Another set of tests which you SHOULD do is testing your game over a trans-atlantic connection. Once I saw a (business) application which worked ok in LAN, but when deployed to a trans-atlantic connection, opening a form began to take 20+ minutes. The problem was an obviously excessive number of round-trips; rewriting it to use a different network protocol has helped to improve the performance 400x, bringing opening a form to an acceptable few-seconds level. Writing it this way from the very beginning would save a few months of work and a lot of embarrassment when showcasing it to the customers.

With these two test setups (one being “the worst connection you want to support”, another being trans-atlantic) – you can be reasonably confident that your game won’t have too many problems when deployed to a real world.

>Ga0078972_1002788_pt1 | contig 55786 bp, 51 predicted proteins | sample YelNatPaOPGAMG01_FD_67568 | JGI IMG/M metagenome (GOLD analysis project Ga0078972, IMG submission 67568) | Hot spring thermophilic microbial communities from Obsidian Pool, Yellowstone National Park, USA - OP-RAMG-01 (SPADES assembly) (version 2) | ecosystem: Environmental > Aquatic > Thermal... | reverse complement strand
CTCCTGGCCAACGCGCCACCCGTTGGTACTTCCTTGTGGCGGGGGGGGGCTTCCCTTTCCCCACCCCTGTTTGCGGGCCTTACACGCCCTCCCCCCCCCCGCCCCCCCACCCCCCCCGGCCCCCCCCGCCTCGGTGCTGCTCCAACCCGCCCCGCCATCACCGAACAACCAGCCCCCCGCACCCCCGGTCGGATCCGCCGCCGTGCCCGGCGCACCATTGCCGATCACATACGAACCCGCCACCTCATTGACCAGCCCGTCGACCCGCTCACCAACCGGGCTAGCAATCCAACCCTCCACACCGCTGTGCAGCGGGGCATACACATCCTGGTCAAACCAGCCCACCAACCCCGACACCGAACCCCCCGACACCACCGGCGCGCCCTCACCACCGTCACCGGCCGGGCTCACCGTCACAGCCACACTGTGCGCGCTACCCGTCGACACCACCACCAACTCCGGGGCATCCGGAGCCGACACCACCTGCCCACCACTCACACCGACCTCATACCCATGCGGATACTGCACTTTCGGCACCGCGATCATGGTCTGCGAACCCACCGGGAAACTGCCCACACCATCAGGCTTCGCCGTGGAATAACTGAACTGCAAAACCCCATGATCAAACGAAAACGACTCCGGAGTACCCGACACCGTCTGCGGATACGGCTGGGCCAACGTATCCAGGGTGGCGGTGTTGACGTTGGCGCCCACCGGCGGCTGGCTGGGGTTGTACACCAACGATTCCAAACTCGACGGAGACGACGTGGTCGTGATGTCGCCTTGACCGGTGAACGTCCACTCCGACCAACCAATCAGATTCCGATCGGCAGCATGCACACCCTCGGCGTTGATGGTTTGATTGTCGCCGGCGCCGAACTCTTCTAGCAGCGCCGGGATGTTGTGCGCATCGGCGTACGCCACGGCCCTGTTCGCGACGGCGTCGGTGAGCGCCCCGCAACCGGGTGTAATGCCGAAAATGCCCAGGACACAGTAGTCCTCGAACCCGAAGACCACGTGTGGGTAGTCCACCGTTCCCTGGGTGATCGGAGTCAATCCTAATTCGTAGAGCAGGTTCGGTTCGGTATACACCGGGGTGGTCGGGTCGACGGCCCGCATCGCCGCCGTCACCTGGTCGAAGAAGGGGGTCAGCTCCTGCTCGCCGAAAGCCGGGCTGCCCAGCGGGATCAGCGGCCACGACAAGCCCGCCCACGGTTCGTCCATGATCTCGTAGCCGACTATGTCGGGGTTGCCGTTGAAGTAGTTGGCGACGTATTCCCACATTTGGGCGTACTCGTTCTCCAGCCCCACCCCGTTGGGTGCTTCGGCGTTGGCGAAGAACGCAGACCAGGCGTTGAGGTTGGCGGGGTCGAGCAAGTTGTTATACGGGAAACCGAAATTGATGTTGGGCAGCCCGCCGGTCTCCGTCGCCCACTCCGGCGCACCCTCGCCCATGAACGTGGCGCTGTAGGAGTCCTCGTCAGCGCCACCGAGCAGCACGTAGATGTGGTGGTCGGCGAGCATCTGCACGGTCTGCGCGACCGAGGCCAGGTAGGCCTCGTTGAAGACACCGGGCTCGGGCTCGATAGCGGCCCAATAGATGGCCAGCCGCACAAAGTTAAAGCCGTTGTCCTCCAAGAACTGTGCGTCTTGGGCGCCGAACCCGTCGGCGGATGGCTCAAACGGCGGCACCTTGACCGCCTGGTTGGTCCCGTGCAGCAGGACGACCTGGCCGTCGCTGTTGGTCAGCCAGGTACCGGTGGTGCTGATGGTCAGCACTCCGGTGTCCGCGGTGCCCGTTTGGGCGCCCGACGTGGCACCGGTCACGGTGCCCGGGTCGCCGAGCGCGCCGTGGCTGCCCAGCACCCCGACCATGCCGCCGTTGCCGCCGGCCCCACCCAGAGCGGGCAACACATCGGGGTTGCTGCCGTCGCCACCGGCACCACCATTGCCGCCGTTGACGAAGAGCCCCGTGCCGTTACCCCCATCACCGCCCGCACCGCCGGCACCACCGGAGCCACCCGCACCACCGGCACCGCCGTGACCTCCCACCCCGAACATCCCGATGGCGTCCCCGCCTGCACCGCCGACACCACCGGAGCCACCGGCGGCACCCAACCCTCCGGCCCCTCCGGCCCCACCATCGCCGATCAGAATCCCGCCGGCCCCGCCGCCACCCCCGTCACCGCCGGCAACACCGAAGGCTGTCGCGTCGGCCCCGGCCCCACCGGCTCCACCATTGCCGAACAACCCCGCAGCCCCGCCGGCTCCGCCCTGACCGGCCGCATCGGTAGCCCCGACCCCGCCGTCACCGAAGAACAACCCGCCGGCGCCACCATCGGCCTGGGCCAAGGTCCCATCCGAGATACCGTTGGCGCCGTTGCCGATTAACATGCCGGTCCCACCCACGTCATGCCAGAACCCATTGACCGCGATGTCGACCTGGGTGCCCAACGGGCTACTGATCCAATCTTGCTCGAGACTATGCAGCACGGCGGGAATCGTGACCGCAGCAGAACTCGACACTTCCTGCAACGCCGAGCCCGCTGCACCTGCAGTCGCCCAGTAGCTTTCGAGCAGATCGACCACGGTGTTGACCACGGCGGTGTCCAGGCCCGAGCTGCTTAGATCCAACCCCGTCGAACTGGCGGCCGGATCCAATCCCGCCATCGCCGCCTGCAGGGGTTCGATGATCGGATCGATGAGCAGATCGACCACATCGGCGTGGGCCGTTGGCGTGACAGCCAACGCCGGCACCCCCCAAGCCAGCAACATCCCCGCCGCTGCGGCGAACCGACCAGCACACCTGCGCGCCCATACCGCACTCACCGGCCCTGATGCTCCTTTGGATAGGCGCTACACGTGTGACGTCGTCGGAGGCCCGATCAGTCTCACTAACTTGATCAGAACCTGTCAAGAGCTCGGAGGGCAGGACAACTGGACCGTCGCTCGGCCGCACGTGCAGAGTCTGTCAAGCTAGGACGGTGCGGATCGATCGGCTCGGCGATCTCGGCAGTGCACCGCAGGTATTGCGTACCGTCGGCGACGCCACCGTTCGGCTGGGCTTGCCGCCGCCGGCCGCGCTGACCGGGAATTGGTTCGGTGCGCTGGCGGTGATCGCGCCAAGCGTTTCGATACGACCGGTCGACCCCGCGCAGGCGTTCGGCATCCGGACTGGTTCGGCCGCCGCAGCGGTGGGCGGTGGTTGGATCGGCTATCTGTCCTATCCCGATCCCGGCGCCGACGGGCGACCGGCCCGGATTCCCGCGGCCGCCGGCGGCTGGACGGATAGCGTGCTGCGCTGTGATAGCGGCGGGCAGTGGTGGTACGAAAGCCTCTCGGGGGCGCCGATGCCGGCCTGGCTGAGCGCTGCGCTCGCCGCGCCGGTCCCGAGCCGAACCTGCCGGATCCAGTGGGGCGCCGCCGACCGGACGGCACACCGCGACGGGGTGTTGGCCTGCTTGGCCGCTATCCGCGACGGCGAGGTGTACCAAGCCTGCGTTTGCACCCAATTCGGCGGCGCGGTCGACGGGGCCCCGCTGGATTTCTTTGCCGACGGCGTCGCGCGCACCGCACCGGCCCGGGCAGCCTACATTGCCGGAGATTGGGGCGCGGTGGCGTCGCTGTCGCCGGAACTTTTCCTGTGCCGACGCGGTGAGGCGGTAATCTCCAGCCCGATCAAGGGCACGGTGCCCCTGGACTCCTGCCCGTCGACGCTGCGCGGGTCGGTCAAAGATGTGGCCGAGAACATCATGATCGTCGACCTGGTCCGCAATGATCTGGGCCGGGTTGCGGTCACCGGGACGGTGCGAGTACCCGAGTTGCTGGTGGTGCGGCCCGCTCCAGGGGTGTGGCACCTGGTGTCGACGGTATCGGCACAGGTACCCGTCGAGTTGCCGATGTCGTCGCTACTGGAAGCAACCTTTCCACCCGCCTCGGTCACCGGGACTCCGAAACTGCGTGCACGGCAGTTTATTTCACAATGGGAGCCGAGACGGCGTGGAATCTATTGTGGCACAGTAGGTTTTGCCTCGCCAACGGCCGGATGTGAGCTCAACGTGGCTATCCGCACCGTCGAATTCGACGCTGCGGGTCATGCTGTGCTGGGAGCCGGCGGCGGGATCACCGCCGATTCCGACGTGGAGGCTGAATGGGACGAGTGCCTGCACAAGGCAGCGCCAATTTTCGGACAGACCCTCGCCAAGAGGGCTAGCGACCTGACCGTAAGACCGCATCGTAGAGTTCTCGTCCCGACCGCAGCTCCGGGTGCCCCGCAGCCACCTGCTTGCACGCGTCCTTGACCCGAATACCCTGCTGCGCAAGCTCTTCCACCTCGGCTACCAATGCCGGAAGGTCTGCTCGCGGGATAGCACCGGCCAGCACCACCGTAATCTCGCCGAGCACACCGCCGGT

In addition to the testing your engine as described above, you should also encourage developers which write games on top of your engine, to do the same. Quite a few networking issues can easily apply not only to the engine but also to the game itself, and sorting them out from the very beginning is an invariably Good Thing.

25. DO analyze your traffic with Wireshark